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On Friday 05 August 2005 21:21, Vijay Aswadhati wrote:
[...]
> C# provides an overloaded feature using the 'using' [1] keyword that is
> pretty nice - sugar-wise; with some adaptation a feature like that provides
> a nice balance and can solve to a certain degree the global versus local
> debate.

C++ has 'using', too, and like a lot of things C++ does, gets it wrong... (you 
can't import a symbol from one namespace into another *and give it a 
different name*. You can create an alias for a type in a different namespace 
with typedef, but if your symbol isn't a type you're doomed.)

[...]
> using ( table, string, ... )
> do

The issue with this is that Lua doesn't really have locals vs. globals. It has 
locals defined in this scope vs. locals defined in an outer scope vs. locals 
defined in the scope outside that, etc.

(Strictly, Lua's globals aren't variables --- all that happens is that if the 
parser sees a symbol it doesn't recognise, it converts it into a lookup of 
the globals table. They're quite different things to real variables, defined 
with the 'local' keyword.)

So with your suggestion, I can see two main problems: the minor one is that I 
can't say *where* I want to import the symbols, but the major one is that 
it's loads of typing. Say we've got this:

local init = function (object, param1, param2, param3, param4, param5, param6)
	local createobject = function ()
		return param1 + param2 + param3 + param4 + param5 + param6
	end

	object.t1 = createobject()
	object.t2 = createobject()
	...etc...
end

With explicit importing from an outer scope into an inner scope, I have to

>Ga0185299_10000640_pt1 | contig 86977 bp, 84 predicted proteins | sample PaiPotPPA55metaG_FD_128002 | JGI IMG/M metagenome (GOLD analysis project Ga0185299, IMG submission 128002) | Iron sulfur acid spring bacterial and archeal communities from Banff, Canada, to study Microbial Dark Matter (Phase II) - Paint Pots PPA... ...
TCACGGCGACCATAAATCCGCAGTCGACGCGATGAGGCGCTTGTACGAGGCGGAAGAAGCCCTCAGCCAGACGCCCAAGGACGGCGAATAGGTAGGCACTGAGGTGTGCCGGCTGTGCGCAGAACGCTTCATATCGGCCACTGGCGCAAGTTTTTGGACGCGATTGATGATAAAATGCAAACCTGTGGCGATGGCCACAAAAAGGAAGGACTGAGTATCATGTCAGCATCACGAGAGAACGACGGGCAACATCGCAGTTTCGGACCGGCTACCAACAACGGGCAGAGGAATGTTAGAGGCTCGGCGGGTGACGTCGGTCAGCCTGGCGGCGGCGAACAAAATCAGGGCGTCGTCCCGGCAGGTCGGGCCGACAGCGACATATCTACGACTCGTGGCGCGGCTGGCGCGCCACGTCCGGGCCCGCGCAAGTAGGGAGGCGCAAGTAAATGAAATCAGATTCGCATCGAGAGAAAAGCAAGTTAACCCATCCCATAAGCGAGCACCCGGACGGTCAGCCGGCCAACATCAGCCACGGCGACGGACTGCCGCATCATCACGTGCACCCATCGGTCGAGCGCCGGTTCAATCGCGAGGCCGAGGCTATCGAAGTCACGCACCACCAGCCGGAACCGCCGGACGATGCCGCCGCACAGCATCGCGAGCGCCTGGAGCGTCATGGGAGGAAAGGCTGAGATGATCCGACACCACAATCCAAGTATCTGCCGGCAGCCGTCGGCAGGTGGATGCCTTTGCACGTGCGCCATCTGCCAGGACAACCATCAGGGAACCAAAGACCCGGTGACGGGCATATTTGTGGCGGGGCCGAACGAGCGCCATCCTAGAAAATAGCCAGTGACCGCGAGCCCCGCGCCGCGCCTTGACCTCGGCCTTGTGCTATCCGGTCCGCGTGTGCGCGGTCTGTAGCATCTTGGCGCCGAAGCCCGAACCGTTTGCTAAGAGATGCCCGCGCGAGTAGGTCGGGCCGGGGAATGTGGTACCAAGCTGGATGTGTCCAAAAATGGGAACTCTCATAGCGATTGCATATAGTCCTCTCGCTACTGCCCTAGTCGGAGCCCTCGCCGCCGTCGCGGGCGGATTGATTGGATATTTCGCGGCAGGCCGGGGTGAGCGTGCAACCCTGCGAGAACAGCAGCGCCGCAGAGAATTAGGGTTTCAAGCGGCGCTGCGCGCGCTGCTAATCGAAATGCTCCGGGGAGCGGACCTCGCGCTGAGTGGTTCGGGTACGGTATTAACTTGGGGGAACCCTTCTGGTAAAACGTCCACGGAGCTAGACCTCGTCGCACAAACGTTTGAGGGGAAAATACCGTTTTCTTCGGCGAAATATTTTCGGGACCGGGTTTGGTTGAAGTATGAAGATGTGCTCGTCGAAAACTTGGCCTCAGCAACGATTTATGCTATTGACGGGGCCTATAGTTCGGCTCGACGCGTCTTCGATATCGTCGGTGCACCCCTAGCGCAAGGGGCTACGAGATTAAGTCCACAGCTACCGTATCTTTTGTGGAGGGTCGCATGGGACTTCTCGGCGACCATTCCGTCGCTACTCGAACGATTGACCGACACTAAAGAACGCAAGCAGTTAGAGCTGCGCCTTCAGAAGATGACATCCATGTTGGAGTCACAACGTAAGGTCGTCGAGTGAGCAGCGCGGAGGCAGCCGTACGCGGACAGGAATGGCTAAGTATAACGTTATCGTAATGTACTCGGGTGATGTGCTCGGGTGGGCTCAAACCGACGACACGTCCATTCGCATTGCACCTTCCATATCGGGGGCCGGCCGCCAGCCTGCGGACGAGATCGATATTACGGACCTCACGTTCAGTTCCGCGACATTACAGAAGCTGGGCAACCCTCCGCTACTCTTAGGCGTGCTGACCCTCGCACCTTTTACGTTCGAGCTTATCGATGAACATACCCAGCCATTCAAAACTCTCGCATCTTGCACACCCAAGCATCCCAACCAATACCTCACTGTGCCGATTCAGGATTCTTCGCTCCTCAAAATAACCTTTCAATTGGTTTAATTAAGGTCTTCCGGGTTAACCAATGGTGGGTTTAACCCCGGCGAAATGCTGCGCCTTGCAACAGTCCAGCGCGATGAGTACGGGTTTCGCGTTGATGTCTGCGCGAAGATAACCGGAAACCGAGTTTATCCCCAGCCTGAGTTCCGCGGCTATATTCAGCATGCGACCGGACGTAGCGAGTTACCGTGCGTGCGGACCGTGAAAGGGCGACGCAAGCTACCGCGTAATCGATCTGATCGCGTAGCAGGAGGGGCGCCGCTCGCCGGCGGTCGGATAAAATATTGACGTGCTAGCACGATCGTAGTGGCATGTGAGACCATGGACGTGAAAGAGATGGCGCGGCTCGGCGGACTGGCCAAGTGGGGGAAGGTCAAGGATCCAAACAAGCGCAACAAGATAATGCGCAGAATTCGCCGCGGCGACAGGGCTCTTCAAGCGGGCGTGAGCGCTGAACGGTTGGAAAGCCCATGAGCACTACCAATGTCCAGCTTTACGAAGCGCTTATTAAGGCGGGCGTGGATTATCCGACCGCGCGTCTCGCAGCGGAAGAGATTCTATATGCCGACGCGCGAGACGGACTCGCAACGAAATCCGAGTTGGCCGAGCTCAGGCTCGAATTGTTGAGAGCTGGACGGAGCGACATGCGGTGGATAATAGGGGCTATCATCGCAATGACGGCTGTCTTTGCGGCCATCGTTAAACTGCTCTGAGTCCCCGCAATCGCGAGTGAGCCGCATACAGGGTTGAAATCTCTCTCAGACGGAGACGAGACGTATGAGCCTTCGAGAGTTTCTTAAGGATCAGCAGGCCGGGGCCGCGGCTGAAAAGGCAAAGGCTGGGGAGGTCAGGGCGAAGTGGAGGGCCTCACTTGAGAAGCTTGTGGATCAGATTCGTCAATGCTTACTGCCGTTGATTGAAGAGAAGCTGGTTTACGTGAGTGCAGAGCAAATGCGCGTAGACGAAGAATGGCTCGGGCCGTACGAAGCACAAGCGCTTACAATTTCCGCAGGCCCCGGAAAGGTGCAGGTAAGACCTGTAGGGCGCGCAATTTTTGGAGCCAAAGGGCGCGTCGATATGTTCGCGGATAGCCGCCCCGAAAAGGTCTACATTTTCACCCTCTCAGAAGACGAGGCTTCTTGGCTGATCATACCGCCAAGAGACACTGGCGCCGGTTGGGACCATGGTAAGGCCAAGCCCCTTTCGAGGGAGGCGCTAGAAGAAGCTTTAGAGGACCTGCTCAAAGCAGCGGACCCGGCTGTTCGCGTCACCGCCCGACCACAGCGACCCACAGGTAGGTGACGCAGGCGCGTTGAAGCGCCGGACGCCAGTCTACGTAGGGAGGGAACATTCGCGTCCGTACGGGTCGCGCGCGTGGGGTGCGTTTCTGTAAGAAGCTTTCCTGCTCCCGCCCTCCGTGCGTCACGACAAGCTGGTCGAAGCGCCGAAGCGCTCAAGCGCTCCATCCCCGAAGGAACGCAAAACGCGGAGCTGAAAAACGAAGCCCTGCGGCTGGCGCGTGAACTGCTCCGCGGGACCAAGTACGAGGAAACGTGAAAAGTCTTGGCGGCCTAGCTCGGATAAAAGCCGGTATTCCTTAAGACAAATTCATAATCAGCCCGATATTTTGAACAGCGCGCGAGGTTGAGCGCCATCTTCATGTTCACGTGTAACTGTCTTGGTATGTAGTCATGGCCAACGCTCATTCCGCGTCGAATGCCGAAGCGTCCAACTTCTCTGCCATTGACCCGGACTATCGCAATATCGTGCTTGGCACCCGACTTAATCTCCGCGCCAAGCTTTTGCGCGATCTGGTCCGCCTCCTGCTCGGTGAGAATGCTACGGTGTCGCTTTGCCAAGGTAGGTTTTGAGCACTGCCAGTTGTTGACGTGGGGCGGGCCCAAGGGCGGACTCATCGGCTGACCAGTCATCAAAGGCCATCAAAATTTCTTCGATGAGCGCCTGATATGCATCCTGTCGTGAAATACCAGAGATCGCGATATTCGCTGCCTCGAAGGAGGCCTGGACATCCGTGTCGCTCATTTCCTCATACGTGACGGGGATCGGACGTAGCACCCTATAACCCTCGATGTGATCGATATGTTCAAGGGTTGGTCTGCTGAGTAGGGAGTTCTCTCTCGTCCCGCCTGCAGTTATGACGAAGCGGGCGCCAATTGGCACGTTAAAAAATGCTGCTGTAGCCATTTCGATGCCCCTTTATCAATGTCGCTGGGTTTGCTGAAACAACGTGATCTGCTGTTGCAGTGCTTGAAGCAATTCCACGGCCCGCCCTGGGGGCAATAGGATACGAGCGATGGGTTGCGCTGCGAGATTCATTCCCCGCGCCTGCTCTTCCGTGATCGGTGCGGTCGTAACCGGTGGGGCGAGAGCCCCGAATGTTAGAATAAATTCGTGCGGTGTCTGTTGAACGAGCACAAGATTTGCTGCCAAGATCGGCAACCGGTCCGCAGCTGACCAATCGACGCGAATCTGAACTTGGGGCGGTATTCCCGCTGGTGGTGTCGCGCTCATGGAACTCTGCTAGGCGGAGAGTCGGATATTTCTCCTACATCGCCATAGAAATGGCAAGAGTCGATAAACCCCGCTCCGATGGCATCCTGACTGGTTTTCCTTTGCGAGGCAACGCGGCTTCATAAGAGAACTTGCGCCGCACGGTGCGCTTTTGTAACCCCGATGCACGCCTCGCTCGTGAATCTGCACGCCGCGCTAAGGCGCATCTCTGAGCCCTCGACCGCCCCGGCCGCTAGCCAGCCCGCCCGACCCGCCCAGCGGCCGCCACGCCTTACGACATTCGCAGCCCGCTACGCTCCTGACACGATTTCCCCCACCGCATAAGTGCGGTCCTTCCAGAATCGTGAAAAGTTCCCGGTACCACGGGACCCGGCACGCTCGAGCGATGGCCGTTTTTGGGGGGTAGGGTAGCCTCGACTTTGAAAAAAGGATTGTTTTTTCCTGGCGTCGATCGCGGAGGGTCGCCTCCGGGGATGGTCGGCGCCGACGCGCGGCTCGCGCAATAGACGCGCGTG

declare my parameter list twice. It's loads more typing and makes me rather 
less inclined to use this feature.

(C++ is even worse. Trying to declare a nested function in C++ involves having 
to create an inner class with a static method containing your function... and 
C++ doesn't have nested scopes, so you have to explicitly pass all your 
parameters into the nested function! The pain! The typing!)

(Forth is way better. Creating a Forth function is four characters, plus the 
name. They say that a good Forth function can be expressed clearly in one 
line of code. This encourages fine-grained factoring and code reuse, and goes 
a long way to explain how Forth code tends to be about half the size of the 
equivalent C.)

(Actually, I'd love a minimum-typing lambda expression syntax in Lua. I'd very 
much like to be able to say something like [ return 4 ] and have it turn into 
a nested function; there's a lot of cool stuff you can do with syntax like 
this, such as defining your own control-flow routines. See Smalltalk, which 
has *no* control-flow syntax in the language. It uses closures for 
everything.)

[...]
> -- somewhere else, foo could be invoked like this:
> foo (a1, a2, a3) using (table, string)
[...]
> I wonder if something like this could be achieved using LHF's proposed
> preprocessor and the setenv/getenv functions.

...or I could be misunderstanding you entirely. Are you talking about lexical 
scoping or run-time scoping?

-- 
"Curses! Foiled by the chilled dairy treats of righteousness!" --- Earthworm 
Jim (evil)

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